Living on the Brink of Reality

What is reality? We experience the world through our senses and then interpret these experiences from our unique individual perspectives. We believe our senses give us a true picture of what exists outside our minds. Without our senses we would be trapped inside our minds with only our thoughts and emotions so we must rely on our senses to give us a "true" presentation of the outside world. Optical illusions are entertaining and easily demonstrate how we can be mistaken about what we believe is real. Follow the link below to see examples of these illusions on Wikipedia:

Believers in ESP claim to have the ability to obtain information without using the physical senses. Although this ability has never been proven by science; most people have experienced hunches, gut feelings, premonitions, intuition or other unexplainable ways of “just knowing” something. This only adds to the uncertainty of what is real.
After experiencing the world outside our minds with our limited and often inaccurate senses we then try to understand what is "real". This brings us into the realm of philosophy where the boundary between what is real and what is imaginary becomes even less definite.

In an effort to understand the experiences in our lives philosophers have come up with many theories. Instead of getting bogged down in the details I will use an oversimplification to make a point.
There is the belief called "dualism" which states that there are two distinct types of reality. The reality of mind which we all experience personally and the reality of matter which are altogether separate forms of existence; that consciousness is not physical and that matter is not conscious.
This is opposed to the belief that there is only one kind of existence. "Monists" are philosophers who believe that everything that exists falls into one and only one fundamental sort of substance. There are two main forms of monism. One is called "materialism". The other is called "idealism".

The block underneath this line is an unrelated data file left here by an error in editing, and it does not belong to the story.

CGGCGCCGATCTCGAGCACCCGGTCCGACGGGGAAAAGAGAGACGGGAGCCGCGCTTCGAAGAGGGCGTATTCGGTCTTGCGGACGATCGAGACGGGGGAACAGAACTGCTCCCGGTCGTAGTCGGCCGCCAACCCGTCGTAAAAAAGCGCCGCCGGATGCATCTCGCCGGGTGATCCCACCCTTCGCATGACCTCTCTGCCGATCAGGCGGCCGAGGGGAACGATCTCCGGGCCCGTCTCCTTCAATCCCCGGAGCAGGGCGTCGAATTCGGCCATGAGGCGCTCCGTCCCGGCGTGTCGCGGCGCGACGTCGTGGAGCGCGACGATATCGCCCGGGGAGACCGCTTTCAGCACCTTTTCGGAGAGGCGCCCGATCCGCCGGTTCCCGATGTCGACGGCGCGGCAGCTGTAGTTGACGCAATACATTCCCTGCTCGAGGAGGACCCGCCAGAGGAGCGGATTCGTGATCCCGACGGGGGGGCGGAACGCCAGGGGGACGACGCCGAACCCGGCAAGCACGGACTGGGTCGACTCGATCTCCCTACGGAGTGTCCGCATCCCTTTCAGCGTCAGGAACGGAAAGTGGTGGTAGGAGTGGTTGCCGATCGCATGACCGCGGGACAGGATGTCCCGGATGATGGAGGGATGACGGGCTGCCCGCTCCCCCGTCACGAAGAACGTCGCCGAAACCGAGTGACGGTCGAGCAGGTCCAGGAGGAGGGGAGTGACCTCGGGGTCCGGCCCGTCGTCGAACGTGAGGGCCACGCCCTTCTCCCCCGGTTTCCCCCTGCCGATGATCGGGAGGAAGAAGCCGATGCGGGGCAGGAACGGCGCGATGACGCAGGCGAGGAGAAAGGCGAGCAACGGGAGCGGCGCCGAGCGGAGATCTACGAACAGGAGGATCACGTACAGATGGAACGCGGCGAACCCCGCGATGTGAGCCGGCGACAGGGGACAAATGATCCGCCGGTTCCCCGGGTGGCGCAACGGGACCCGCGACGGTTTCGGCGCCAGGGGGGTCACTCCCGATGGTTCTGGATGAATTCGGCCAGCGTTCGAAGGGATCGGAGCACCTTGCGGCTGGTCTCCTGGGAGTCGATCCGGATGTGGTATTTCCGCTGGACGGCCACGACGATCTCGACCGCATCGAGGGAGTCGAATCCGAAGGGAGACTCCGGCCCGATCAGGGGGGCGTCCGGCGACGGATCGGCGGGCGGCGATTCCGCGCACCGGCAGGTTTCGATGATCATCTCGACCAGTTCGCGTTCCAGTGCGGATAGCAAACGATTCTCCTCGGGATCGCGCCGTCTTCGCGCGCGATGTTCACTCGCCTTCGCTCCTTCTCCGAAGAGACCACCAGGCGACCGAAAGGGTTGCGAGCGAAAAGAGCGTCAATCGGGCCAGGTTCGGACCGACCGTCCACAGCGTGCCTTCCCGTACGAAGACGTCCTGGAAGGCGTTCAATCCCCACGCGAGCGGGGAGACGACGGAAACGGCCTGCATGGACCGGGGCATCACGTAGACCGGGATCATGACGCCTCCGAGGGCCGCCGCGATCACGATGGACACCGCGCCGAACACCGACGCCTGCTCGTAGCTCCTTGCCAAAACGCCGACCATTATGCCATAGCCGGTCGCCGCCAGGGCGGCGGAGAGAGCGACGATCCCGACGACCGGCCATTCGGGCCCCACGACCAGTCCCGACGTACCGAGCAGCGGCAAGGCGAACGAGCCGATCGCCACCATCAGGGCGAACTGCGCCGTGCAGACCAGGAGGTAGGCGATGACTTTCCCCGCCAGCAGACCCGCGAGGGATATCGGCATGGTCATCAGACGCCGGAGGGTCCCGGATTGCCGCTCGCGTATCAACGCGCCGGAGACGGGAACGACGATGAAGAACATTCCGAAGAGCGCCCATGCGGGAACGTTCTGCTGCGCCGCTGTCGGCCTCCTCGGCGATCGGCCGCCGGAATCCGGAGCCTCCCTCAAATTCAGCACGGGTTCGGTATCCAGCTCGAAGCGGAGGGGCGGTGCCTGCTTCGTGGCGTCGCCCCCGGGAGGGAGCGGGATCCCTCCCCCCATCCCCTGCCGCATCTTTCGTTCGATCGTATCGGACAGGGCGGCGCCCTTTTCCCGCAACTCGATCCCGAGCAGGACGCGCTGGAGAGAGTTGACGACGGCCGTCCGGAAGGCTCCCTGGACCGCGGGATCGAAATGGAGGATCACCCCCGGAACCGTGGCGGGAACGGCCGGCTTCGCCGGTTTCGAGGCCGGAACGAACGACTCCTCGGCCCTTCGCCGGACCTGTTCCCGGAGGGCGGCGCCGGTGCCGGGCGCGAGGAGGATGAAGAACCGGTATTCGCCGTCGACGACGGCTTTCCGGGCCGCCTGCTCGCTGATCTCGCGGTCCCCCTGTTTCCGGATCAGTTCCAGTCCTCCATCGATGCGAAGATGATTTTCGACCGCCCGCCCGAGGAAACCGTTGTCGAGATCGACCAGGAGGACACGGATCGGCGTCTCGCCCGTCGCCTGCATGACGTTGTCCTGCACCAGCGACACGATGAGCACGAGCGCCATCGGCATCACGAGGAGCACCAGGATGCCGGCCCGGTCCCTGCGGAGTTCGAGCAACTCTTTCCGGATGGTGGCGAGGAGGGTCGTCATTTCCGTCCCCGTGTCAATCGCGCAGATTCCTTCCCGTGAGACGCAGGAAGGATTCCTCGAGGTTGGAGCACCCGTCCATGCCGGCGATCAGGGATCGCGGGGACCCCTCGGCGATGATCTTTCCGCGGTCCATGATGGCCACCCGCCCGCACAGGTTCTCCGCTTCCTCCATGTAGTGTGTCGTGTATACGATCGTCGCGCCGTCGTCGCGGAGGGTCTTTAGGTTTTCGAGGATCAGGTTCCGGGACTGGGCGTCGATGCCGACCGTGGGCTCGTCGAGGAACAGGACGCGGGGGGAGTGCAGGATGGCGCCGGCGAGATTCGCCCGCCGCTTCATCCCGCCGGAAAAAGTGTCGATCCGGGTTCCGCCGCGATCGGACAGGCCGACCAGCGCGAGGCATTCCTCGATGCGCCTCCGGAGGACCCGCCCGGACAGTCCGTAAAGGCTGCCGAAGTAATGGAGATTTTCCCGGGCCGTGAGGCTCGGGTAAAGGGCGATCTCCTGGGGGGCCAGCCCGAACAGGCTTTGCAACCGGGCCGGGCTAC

On the one hand materialism is the belief that everything is made of matter. There are no minds or souls or immaterial spirits. Physical matter is all that exists so that even the mind is only a physical phenomenon that can someday be completely explained by physical and chemical reactions.
On the other hand idealism is the belief that everything is of a mental nature; so that only mind and the objects of mind exist. Everything is composed of mental realities (e.g., thoughts, feelings, ideas, or will) with matter being only an illusion projected by the mind. Matter is seen as a sort of "virtual reality" with no such thing as actual solid physical matter, only ideas.

Some interesting quotes:

“Matter is derived from mind or consciousness, and not mind or consciousness from matter.”
-Tibetan Book of the Great Liberation

“God sleeps in the rock
Dreams in the plant,
Stirs in the animal
And awakens in man.”
-Sufi teaching

“The aim isn't to degrade mind to matter, but to upgrade the properties of matter to account for mind, and to tell how from the dust and water of the earth, natural forces conjured a mental system capable of asking why it exists.”
-Nigel V. Calder